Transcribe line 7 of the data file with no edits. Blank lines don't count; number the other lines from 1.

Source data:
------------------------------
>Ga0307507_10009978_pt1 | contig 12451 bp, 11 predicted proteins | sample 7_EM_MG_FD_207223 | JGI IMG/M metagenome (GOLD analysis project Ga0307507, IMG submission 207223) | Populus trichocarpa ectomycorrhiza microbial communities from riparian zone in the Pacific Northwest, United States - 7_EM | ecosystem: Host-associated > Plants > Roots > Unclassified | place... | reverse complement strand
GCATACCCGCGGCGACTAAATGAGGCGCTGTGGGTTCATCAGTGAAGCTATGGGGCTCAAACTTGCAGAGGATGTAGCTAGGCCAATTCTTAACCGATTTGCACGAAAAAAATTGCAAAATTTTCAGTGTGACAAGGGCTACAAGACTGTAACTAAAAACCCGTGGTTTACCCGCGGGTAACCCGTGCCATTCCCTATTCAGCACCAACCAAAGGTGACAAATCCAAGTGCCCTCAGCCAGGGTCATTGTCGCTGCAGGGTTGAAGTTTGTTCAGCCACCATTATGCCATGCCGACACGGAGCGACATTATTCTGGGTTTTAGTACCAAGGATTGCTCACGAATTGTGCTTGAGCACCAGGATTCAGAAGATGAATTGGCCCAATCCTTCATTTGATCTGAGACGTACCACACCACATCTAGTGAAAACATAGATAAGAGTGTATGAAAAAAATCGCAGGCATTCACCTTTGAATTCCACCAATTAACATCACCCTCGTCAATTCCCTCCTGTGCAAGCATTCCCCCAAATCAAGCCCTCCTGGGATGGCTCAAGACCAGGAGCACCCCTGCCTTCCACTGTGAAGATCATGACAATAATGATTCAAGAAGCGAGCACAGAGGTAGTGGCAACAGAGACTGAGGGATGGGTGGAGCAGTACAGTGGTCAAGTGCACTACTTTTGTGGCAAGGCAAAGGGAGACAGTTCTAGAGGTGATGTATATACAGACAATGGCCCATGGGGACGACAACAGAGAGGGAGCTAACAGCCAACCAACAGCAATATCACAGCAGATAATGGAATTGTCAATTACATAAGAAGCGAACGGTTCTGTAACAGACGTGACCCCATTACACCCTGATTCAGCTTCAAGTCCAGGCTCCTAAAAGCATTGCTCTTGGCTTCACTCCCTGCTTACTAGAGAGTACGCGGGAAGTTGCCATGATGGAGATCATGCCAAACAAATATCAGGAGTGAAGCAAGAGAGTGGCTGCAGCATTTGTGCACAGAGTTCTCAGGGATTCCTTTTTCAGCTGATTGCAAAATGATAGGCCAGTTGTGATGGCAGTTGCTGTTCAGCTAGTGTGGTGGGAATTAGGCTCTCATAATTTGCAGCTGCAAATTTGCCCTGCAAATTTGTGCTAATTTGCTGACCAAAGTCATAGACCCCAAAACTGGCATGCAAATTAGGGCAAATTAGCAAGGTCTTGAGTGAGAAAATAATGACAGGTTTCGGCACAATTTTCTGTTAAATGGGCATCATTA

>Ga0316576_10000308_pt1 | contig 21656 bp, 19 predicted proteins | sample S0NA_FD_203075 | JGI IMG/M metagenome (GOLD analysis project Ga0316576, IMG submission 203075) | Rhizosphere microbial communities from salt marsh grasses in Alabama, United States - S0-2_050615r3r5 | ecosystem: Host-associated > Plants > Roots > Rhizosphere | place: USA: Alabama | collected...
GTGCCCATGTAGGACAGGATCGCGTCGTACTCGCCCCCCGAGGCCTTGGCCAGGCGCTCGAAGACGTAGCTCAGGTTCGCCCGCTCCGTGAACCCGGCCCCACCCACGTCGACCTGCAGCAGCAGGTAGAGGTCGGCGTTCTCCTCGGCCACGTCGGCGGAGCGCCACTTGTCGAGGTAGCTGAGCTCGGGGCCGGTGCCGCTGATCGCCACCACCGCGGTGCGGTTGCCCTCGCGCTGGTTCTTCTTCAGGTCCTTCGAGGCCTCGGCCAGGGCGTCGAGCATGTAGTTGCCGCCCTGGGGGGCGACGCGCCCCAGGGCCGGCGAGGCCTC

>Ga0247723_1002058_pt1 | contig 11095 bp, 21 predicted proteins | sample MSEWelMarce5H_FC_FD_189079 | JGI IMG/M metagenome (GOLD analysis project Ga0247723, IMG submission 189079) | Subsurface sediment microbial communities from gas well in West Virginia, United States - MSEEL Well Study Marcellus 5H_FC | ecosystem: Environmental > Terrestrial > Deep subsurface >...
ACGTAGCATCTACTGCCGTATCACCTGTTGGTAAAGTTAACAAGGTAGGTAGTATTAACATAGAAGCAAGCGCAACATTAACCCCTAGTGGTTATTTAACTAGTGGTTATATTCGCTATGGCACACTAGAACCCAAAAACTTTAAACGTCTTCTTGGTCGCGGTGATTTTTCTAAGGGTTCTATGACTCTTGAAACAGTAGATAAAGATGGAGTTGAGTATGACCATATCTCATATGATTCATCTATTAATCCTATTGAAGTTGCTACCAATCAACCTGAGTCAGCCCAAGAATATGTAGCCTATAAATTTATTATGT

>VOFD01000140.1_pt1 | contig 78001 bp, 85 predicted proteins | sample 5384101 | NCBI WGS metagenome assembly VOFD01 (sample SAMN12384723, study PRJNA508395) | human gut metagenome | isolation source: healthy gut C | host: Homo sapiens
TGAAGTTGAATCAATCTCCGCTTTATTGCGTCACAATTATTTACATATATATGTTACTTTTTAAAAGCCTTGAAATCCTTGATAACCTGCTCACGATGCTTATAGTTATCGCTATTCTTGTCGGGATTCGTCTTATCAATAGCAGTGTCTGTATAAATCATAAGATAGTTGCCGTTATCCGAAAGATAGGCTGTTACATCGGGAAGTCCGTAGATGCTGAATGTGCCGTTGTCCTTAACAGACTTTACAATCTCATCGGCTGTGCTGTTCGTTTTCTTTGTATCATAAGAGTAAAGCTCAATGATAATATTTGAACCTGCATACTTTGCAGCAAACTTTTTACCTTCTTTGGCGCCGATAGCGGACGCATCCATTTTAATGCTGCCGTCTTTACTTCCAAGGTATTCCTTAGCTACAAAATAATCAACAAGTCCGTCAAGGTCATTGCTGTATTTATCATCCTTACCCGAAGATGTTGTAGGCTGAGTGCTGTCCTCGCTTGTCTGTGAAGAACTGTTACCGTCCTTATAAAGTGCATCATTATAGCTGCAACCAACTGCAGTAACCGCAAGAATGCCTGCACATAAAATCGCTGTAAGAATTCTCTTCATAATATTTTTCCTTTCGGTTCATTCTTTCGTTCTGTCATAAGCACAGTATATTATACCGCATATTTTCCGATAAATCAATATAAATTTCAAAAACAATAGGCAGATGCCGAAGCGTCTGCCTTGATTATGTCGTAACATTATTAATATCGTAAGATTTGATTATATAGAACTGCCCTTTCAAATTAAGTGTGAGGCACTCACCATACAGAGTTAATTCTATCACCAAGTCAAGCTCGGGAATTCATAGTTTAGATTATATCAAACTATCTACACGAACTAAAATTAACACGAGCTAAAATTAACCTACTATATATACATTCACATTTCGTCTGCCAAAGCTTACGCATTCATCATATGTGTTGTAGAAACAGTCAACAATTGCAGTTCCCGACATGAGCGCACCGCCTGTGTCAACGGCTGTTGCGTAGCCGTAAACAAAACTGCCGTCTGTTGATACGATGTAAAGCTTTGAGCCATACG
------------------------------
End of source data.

>VOFD01000140.1_pt1 | contig 78001 bp, 85 predicted proteins | sample 5384101 | NCBI WGS metagenome assembly VOFD01 (sample SAMN12384723, study PRJNA508395) | human gut metagenome | isolation source: healthy gut C | host: Homo sapiens